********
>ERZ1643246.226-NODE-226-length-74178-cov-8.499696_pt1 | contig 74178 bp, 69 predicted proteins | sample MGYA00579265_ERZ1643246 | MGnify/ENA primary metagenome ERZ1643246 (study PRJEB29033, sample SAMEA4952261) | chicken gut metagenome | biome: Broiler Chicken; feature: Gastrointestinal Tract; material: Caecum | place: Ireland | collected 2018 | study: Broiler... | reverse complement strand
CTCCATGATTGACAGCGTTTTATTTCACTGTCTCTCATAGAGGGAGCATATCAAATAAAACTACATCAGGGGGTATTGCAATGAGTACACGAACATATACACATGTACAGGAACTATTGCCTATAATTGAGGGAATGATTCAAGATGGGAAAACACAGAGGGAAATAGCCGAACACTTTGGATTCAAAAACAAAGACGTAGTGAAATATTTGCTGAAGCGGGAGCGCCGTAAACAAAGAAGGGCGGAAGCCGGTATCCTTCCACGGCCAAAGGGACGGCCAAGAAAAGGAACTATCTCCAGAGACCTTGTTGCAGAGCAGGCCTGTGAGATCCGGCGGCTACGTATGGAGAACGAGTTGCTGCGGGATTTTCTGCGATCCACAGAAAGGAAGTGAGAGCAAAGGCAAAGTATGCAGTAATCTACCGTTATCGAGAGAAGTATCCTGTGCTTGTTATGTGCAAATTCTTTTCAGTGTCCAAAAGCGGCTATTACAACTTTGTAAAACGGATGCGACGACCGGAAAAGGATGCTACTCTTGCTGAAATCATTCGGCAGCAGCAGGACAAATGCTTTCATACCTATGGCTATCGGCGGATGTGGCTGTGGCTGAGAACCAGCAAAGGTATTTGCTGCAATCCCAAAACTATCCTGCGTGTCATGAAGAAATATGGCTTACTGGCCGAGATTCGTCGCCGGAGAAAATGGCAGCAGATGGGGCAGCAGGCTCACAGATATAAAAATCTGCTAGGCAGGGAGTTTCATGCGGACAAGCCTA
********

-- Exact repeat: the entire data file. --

>ERZ1643246.226-NODE-226-length-74178-cov-8.499696_pt1 | contig 74178 bp, 69 predicted proteins | sample MGYA00579265_ERZ1643246 | MGnify/ENA primary metagenome ERZ1643246 (study PRJEB29033, sample SAMEA4952261) | chicken gut metagenome | biome: Broiler Chicken; feature: Gastrointestinal Tract; material: Caecum | place: Ireland | collected 2018 | study: Broiler... | reverse complement strand
CTCCATGATTGACAGCGTTTTATTTCACTGTCTCTCATAGAGGGAGCATATCAAATAAAACTACATCAGGGGGTATTGCAATGAGTACACGAACATATACACATGTACAGGAACTATTGCCTATAATTGAGGGAATGATTCAAGATGGGAAAACACAGAGGGAAATAGCCGAACACTTTGGATTCAAAAACAAAGACGTAGTGAAATATTTGCTGAAGCGGGAGCGCCGTAAACAAAGAAGGGCGGAAGCCGGTATCCTTCCACGGCCAAAGGGACGGCCAAGAAAAGGAACTATCTCCAGAGACCTTGTTGCAGAGCAGGCCTGTGAGATCCGGCGGCTACGTATGGAGAACGAGTTGCTGCGGGATTTTCTGCGATCCACAGAAAGGAAGTGAGAGCAAAGGCAAAGTATGCAGTAATCTACCGTTATCGAGAGAAGTATCCTGTGCTTGTTATGTGCAAATTCTTTTCAGTGTCCAAAAGCGGCTATTACAACTTTGTAAAACGGATGCGACGACCGGAAAAGGATGCTACTCTTGCTGAAATCATTCGGCAGCAGCAGGACAAATGCTTTCATACCTATGGCTATCGGCGGATGTGGCTGTGGCTGAGAACCAGCAAAGGTATTTGCTGCAATCCCAAAACTATCCTGCGTGTCATGAAGAAATATGGCTTACTGGCCGAGATTCGTCGCCGGAGAAAATGGCAGCAGATGGGGCAGCAGGCTCACAGATATAAAAATCTGCTAGGCAGGGAGTTTCATGCGGACAAGCCTA